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Showing 31-34 of 34 results
Using documents from The National Archives, James Cronan will take you through the history of the ship, from its construction and launch to its fateful end. James Cronan is a records specialist in diplomatic and colonial records. His interest in all things Titanic stems from the fact that his great-grandfather was a crewman on board the stricken ship. He has worked at The National Archives for 17 years, at Chancery Lane, the Family Records Centre and Kew.
Paul Smith, company archivist of Thomas Cook UK & Ireland, offers a general account of the holdings of the Thomas Cook Archives, with particular reference to records that might prove useful for family historians, such as staff magazines, contracts of employment and passenger lists. The talk also provides a brief history of the Thomas Cook organisation, and explains the importance of its archives for anyone, from academics to film producers, with an interest in the history of travel since the mid-19th century.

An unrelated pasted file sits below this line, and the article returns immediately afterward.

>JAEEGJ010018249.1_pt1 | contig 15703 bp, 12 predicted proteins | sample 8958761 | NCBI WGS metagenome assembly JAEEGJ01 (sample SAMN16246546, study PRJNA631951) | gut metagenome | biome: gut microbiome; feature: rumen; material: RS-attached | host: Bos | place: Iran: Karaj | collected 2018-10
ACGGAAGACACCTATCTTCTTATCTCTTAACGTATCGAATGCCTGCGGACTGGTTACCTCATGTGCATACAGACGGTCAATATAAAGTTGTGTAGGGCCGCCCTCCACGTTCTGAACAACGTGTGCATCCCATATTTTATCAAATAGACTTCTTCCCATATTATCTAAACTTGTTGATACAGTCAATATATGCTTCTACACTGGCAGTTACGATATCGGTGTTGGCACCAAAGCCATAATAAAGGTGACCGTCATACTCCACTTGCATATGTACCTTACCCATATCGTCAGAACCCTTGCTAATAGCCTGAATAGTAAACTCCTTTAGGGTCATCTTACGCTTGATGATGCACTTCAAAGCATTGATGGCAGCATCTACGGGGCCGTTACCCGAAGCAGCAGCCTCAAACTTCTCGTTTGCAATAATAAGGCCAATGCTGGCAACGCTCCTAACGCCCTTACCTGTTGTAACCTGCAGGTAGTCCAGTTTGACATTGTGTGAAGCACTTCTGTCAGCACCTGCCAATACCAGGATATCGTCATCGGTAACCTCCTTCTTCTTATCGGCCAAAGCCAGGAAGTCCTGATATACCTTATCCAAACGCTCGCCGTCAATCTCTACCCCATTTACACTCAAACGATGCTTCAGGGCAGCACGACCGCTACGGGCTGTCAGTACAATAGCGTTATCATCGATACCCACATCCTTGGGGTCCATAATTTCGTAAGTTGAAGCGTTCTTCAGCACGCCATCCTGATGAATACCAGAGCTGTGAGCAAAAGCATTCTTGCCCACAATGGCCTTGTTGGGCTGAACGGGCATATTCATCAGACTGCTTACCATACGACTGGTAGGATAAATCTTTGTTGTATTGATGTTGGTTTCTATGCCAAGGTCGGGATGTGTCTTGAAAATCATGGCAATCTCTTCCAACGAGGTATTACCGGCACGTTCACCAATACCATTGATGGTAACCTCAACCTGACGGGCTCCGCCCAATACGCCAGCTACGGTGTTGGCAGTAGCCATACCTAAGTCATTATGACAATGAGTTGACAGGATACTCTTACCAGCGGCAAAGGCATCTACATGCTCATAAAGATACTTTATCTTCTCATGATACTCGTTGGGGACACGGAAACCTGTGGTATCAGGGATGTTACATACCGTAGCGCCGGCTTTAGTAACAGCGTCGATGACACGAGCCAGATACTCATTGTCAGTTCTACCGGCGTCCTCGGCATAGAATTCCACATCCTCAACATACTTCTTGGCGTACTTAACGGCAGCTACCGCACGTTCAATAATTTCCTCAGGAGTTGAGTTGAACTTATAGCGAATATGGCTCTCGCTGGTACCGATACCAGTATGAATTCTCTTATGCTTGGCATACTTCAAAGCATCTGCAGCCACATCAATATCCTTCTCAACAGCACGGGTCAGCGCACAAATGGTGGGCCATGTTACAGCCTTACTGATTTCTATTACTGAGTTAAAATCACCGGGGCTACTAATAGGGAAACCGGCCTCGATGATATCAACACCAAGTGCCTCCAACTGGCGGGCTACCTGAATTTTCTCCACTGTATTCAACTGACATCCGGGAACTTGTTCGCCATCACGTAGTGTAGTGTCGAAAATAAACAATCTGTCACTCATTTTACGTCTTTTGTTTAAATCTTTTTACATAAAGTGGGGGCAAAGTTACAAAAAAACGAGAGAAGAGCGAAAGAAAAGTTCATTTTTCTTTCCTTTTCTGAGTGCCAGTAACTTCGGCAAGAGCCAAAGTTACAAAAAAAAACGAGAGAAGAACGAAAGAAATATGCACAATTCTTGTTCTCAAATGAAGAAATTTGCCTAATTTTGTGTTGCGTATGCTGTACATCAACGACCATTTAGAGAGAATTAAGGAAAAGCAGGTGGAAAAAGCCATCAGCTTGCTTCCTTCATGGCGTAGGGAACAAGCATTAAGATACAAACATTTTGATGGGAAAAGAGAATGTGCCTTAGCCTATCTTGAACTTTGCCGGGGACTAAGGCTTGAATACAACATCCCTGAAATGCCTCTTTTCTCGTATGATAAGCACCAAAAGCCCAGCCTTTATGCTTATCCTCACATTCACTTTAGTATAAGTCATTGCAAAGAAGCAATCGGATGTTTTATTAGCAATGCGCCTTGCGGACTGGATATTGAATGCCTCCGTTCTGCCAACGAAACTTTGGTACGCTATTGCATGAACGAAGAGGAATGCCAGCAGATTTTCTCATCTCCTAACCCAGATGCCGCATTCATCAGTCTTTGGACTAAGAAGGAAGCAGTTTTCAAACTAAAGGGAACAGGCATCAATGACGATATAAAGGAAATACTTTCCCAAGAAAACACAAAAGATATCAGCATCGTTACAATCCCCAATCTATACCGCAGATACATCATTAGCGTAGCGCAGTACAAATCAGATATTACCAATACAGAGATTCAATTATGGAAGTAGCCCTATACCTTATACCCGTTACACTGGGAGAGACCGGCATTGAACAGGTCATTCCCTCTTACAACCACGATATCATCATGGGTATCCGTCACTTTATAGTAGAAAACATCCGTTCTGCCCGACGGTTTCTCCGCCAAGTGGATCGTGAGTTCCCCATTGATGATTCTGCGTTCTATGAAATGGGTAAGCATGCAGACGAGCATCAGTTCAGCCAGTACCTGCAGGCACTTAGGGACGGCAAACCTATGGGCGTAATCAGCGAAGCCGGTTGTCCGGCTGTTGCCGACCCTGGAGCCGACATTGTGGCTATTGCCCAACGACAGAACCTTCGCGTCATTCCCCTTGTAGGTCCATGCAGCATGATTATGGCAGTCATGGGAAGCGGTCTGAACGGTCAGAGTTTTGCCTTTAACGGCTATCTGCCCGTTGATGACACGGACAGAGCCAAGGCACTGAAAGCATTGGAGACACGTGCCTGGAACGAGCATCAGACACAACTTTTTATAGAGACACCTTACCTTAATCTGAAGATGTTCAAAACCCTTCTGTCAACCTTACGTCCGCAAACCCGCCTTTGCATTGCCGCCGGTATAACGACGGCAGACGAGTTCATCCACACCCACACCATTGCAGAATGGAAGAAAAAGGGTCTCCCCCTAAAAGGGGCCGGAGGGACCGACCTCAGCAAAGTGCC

Over 162,000 British and Irish convicts were transported to Australia between 1787 and 1868. This talk explores the reasons behind the policy of transportation and looks at the experiences of the people who were shipped beyond the seas, using case studies from the archives.
This class will give you some ideas of different record types you can use to help identify the country of origin for your Hispanic ancestor who came to the U. S. The examples used in the class are mainly for immigrants who came in the late 1800s and 1900s but the principles are applicable for those who came earlier as well.